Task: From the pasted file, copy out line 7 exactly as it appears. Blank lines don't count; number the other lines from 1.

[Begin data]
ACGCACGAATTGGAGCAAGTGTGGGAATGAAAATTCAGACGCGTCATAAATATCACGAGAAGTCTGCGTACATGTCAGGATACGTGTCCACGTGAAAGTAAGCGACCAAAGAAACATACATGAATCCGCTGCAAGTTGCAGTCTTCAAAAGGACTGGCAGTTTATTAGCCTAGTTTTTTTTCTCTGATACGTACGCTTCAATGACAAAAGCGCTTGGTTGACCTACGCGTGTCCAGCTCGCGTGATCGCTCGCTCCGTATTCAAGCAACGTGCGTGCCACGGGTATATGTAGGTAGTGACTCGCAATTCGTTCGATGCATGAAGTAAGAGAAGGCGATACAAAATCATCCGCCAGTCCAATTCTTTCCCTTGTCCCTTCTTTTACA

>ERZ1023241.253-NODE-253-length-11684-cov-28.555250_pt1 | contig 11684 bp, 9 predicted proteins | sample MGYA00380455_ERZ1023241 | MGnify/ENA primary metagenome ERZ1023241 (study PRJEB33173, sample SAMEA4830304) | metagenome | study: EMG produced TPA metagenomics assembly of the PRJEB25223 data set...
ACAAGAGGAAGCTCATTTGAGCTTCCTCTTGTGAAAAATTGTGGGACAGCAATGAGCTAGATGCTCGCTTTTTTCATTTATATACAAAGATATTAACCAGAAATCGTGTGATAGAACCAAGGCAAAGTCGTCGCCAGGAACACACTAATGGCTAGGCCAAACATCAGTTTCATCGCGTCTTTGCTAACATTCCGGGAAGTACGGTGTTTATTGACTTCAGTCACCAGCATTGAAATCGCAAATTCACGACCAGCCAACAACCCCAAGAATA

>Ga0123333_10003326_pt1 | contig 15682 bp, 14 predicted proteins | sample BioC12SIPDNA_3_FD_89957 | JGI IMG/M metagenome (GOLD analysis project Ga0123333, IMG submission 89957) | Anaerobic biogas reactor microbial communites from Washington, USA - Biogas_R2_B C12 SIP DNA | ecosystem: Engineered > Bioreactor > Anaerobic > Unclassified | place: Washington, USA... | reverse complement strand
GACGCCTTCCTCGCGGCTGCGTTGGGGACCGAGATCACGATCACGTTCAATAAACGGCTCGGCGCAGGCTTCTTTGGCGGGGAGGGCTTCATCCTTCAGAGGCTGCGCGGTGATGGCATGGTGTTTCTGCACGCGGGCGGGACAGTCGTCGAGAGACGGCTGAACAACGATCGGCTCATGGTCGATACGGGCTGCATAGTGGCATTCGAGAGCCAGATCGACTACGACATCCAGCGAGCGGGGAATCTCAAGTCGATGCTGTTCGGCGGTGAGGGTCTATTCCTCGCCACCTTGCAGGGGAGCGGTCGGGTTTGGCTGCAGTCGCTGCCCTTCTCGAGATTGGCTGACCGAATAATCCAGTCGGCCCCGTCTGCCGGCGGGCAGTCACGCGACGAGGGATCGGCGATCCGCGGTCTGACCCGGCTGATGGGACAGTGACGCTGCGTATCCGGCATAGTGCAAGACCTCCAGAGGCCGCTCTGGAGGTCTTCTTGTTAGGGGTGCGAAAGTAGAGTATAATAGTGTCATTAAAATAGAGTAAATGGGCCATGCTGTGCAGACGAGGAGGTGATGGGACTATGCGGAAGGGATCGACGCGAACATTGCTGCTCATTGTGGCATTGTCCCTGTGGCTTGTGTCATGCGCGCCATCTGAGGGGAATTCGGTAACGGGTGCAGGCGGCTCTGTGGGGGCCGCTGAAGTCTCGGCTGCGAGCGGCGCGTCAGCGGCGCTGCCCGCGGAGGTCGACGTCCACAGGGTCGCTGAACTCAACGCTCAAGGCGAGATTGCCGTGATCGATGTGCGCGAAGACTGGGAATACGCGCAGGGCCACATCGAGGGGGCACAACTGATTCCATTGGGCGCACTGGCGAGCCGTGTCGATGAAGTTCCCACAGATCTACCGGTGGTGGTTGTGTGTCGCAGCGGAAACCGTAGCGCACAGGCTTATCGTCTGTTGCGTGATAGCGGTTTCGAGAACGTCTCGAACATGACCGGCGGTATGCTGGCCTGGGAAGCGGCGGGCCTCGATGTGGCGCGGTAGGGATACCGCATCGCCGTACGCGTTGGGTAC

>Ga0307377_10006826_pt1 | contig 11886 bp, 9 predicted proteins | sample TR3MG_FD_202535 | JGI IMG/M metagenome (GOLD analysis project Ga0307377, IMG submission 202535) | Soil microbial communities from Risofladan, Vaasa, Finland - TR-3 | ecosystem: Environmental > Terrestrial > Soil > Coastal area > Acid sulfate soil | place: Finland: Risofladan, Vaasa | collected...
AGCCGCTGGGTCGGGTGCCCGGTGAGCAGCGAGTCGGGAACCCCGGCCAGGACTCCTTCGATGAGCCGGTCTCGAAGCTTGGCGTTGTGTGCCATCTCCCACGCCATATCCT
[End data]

AGCCGCTGGGTCGGGTGCCCGGTGAGCAGCGAGTCGGGAACCCCGGCCAGGACTCCTTCGATGAGCCGGTCTCGAAGCTTGGCGTTGTGTGCCATCTCCCACGCCATATCCT